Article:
There are lots of other fancy arguments that could be brought to bear upon the issue. All I want to point out is that if you take a very standard Millian perspective – which is a very mainstream view in contemporary constitutional jurisprudence – then Canada’s child pornography laws have some very serious problems, since it appears that they unjustly impinge upon individual liberty. Anyone interested in an academic legal view on Canada’s law is encouraged to read this article by Bruce Ryder, of Osgoode Law School. He summarizes his basic objection to the problematic parts of the law as follows:
The law causes harm to society by suppressing thoughts and expression concerning child and youth sexuality that involved no harm in production, fall short of advocating harm and that have at best a tenuous connection to the commission of harmful acts. The child pornography offence criminalizes a range of creative expression in the absence of any persuasive evidence of a risk of harm (103).
So what exactly did Flanagan say? Basically the same thing. He specifically pointed to the way that the law criminalizes depictions that involve no abuse of actual children, then questioned whether it was reasonable to jail people for actions that would appear to involve no harm to others. Actually, he didn’t even question it. He just said that it raises “a real issue of personal liberty to what extent we put people in jail for doing something in which they do not harm another person.” This is basically the same thing that Ryder says in the article linked to above, and the same thing that many, many academics have said about the law.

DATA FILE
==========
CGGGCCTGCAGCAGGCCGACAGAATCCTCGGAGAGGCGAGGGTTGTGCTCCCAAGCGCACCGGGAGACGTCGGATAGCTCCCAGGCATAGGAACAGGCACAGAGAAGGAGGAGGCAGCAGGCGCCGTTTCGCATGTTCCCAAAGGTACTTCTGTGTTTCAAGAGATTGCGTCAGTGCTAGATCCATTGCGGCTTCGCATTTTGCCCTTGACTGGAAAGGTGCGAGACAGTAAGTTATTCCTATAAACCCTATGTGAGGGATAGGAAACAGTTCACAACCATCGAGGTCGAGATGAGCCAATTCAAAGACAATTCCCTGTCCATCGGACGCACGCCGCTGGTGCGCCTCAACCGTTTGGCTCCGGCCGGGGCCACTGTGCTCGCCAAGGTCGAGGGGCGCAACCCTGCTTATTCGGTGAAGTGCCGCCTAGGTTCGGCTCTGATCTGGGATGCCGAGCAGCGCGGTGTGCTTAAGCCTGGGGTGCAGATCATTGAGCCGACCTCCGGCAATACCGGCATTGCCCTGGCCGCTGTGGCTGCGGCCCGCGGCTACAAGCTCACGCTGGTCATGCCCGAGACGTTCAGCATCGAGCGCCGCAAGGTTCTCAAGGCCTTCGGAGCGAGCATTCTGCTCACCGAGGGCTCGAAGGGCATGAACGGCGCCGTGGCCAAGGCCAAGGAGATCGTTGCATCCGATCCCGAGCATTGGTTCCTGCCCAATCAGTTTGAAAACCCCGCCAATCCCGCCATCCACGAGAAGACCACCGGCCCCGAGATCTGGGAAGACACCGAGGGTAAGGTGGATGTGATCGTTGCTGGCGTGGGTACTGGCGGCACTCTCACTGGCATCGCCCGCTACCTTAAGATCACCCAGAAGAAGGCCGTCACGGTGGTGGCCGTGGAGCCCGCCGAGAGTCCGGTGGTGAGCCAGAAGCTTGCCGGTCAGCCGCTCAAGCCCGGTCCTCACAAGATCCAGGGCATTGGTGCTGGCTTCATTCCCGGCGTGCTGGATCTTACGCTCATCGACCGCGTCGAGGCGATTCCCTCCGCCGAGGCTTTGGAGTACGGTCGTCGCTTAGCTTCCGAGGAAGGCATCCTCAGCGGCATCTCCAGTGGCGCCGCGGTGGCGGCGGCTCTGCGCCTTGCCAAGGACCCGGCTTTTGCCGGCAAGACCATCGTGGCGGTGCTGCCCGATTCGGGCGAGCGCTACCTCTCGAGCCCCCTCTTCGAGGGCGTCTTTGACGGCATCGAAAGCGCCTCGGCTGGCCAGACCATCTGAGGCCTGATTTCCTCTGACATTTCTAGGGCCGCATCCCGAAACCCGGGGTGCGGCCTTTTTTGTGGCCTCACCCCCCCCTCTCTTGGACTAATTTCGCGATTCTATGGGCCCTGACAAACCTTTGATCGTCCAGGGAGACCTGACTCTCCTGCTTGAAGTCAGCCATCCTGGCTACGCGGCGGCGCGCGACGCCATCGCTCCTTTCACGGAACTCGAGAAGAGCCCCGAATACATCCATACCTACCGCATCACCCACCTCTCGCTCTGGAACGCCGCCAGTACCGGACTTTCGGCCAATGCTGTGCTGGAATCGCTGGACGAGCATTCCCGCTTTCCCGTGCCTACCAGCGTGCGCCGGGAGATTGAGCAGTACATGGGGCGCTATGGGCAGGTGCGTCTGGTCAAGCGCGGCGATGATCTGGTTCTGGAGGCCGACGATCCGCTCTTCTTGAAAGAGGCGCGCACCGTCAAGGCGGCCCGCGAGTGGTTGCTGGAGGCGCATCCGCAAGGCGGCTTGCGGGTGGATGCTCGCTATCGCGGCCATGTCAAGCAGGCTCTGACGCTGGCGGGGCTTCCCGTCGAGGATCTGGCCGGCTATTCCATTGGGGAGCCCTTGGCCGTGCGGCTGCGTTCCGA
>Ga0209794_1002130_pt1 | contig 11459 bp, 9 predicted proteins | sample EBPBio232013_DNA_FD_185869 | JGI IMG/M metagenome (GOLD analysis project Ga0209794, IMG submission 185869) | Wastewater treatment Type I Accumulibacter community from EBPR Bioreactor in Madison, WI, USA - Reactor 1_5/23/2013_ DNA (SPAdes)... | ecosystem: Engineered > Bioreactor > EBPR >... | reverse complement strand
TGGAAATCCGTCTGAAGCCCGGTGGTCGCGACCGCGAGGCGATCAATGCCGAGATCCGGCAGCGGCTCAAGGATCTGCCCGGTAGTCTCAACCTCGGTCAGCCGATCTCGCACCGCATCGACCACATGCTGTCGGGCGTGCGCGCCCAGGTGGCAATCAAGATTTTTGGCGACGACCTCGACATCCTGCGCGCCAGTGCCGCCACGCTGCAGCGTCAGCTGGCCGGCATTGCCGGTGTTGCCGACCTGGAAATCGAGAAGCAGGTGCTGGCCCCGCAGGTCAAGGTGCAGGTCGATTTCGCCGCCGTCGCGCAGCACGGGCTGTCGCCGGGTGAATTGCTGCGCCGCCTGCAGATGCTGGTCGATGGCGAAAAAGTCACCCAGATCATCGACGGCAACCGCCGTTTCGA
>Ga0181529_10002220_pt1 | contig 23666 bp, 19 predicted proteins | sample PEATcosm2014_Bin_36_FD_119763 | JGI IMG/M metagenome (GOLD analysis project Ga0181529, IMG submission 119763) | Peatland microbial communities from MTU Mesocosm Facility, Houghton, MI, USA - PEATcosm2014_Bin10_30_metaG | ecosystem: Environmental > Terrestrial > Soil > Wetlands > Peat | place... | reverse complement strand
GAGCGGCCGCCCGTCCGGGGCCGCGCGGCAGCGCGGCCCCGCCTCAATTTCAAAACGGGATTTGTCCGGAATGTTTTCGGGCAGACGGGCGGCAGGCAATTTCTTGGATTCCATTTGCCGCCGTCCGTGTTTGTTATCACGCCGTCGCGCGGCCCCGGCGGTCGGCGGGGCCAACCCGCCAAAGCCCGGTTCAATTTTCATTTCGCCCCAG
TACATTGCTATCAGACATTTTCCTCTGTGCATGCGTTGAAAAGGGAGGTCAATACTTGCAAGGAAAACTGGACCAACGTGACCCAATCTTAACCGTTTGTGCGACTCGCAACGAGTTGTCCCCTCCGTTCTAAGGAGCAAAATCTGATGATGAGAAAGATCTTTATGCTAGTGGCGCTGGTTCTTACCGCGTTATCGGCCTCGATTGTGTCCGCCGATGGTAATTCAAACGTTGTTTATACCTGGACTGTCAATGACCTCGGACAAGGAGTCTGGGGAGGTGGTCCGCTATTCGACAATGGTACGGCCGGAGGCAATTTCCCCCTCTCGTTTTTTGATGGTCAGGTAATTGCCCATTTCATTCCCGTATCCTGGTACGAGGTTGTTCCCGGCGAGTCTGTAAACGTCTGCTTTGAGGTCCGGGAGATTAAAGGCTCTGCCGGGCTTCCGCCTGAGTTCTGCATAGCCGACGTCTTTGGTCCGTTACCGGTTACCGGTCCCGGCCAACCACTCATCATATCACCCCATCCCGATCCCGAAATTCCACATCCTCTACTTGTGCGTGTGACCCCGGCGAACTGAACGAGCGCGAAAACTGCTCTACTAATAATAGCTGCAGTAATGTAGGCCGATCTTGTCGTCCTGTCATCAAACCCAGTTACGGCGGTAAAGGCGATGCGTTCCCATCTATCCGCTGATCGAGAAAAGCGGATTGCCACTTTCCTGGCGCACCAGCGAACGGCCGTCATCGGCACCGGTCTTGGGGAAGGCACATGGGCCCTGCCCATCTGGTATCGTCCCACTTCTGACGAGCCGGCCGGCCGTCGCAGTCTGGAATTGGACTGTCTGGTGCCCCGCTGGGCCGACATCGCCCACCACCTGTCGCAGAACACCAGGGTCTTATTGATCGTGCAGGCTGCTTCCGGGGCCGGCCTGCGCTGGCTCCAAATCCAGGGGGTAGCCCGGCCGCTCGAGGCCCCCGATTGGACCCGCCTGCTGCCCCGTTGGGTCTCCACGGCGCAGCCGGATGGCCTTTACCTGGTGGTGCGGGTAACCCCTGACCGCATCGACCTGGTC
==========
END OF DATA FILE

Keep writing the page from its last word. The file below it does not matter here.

The point of this somewhat lengthy discourse is to explain some of the subtext of what Flanagan calls “the Incident,” which may not have been apparent to everyone — to explain why Harper evokes such loathing among not just people whom he has attacked personally, like Flanagan, but among intellectuals generally, the sort of people who can recognize a reference to John Stuart Mill when they hear one.
I guess what I’m trying to say is, today’s conservative politicians are such awful, know-nothing reactionaries, they made me feel intellectual solidarity with Tom Flanagan!